Abbas Akhavan, August 2006, 2006.
approx. 7 minutes. Courtesy of the artist
Eryne Donahue, Hercules (replication in spittle, magnified), 2006. Digital video, 2 min 44 sec loop. Courtesy of the artist.
Rebecca Donald, Filthy Pattern (Unidentified Germs), detail, 2006. Pen on canvas,
152.4 cm x 167.64 cm. Courtesy of the artist.
Derek Dunlop, Untitled (detail), 2006. Acrylic, oil, pencil, carbon, pen, crayon, pastel, charcoal on paper. 169.0 cm x 264.0 cm.
Robert Niven, Main and Terminal, 2006. Bird
excrement in zip bag, gathered for
Michael Euyung Oh, Gender-neutral First Names (detail of Robin), 2005. Digital print,
12.7 cm x 17.78 cm.
Strange Bedfellows points to the diverse and distinct practices of the 2006 Master of Fine Arts graduates. This is an excellent opportunity to view the work of six emerging artists whose practices explore the mediums of video, sculpture, performance and drawing.
Abbas Akhavan’s four-minute video projection, August 2006, conflates terror with pleasure, the real with the imagined, and destruction with beauty, as it draws the viewer through a cycle of heightened anxiety and relief. This duel signification creates a confusion out of which comes a comment on the politics of location and perception. Akhavan is a semi-finalist for the 2006 RBC Canadian Painting Competition.
Eryne Donahue problematizes notions of the portrait, where the autonomous identity of real individuals and bodies is revealed and enlarged. Donahue’s use of various photographic and print media has led to a series of explorations about how humanity is represented, remembered and understood. Her approach is reminiscent of archival or mnemonic schematics that organize larger concepts and questions of human life into more manageable parts.
Rebecca Donald combines drawing, painting and sculpture in her visceral works about the home. Her thin-skinned ‘towels’ are literally made by the skin that forms on top of thickly poured oil paint as it dries. The skin of the towels sags and wrinkles with age much as a person’s would. Donald’s drawings are obsessively rendered, little abstractions of rod-shaped bacteria that make up objects we take for granted in the hygienic home: a faucet, a sponge or even a large section of wallpaper.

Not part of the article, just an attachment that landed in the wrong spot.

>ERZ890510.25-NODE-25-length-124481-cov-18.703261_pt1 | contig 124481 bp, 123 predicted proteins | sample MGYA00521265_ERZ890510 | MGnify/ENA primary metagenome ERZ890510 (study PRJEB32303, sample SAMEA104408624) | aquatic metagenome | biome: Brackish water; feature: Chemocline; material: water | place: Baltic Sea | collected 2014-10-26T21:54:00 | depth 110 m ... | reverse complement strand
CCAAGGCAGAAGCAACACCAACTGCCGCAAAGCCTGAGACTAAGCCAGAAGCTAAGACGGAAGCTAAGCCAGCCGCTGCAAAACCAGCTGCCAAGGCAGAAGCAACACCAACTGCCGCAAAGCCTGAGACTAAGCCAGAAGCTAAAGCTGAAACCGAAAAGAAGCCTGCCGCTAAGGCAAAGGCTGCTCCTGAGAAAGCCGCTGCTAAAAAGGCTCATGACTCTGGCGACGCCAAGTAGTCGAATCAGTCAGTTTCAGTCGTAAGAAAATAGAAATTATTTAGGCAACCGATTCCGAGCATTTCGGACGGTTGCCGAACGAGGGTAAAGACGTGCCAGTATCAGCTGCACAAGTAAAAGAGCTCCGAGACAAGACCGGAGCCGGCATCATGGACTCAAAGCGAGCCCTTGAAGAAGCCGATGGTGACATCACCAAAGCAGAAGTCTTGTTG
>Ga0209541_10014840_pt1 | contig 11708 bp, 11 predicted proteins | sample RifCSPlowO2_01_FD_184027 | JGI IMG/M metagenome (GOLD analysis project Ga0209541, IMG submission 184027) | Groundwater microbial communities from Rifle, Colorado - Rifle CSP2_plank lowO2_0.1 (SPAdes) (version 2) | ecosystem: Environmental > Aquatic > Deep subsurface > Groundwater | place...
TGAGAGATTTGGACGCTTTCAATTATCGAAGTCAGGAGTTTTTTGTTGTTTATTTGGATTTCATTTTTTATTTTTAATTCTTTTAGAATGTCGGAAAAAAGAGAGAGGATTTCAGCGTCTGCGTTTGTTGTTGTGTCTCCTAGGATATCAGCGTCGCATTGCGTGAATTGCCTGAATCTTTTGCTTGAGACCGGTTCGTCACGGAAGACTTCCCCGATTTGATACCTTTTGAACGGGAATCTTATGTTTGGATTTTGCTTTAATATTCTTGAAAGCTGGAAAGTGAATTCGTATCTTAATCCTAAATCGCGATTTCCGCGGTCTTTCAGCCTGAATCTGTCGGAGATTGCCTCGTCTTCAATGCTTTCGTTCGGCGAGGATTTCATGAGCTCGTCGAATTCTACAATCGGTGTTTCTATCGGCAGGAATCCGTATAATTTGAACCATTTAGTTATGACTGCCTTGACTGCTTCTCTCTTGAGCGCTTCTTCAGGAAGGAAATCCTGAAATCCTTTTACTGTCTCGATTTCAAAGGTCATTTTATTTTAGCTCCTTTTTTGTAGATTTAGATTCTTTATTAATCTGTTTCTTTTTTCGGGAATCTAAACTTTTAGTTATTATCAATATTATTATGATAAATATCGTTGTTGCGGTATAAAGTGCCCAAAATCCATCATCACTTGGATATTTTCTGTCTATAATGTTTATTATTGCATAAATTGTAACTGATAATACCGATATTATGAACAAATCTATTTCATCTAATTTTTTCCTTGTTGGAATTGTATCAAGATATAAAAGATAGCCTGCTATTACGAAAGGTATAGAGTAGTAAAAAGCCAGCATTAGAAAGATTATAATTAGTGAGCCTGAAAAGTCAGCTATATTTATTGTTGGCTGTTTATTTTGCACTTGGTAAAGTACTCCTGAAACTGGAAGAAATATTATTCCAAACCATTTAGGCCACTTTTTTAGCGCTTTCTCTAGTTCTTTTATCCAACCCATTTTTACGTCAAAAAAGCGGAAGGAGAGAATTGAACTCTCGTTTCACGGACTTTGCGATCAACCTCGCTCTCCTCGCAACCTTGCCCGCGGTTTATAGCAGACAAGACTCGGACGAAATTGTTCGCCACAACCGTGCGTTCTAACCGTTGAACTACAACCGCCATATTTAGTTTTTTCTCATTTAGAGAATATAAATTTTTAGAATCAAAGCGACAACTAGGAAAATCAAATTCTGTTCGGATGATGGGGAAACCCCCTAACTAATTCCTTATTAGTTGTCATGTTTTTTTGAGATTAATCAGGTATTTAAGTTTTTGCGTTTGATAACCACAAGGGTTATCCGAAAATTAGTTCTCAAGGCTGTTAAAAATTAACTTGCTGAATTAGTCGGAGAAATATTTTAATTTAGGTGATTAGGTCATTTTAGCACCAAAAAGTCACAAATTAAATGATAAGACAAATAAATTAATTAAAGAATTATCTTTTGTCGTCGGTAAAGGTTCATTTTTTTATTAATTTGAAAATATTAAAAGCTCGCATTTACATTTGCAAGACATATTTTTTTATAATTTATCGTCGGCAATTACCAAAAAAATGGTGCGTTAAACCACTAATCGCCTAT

Under the obscene pressures of advanced capitalism, Derek Dunlop considers how our culture’s rage is both intensified and diffused through the celebration and destruction of the aggressive male. Dunlop considers drawing a metaphor for the process by which one can learn and internalize the subtleties of self-constitution. Drawing can be performed in agreement with the enforced institutionalization and compartmentalization of everyday life, or as a possible strategy of refutation or revolt. Dunlop works through the shifting nature of power relations in everyday life, especially in terms of masculinity, sexuality and desire.
Robert Niven explores various materials and methods, finding ways to make visible conjunctions between memory, mis-recognition and metamorphosis. Niven finds materials in a state of functional limbo and gives them an absurd imitative gist, to confront viewers with recognizable objects in alternative manners. These odd encounters are meant to create a dialogue about our perceptions and preconceptions of materials, objects and forms.
Michael Euyung Oh began his “ranking projects” in 1999 by reorganizing retail catalogue images of diamond rings, handguns, and burial caskets according to his personal taste. For Oh, the act of making judgments to construct a value system expresses today’s utilitarian materialism and institutional discourse, and is also an exercise in subjective absurdity. Oh’s latest ranking project, 100 Popular First Names is concerned with textual and lingual qualities around naming, the resonance of personal-cultural memory and fantasy, and the appearance of control and determination.
For further information please contact: Jana Tyner at email@example.com,
tel: (604) 822-1389, or fax: (604) 822-6689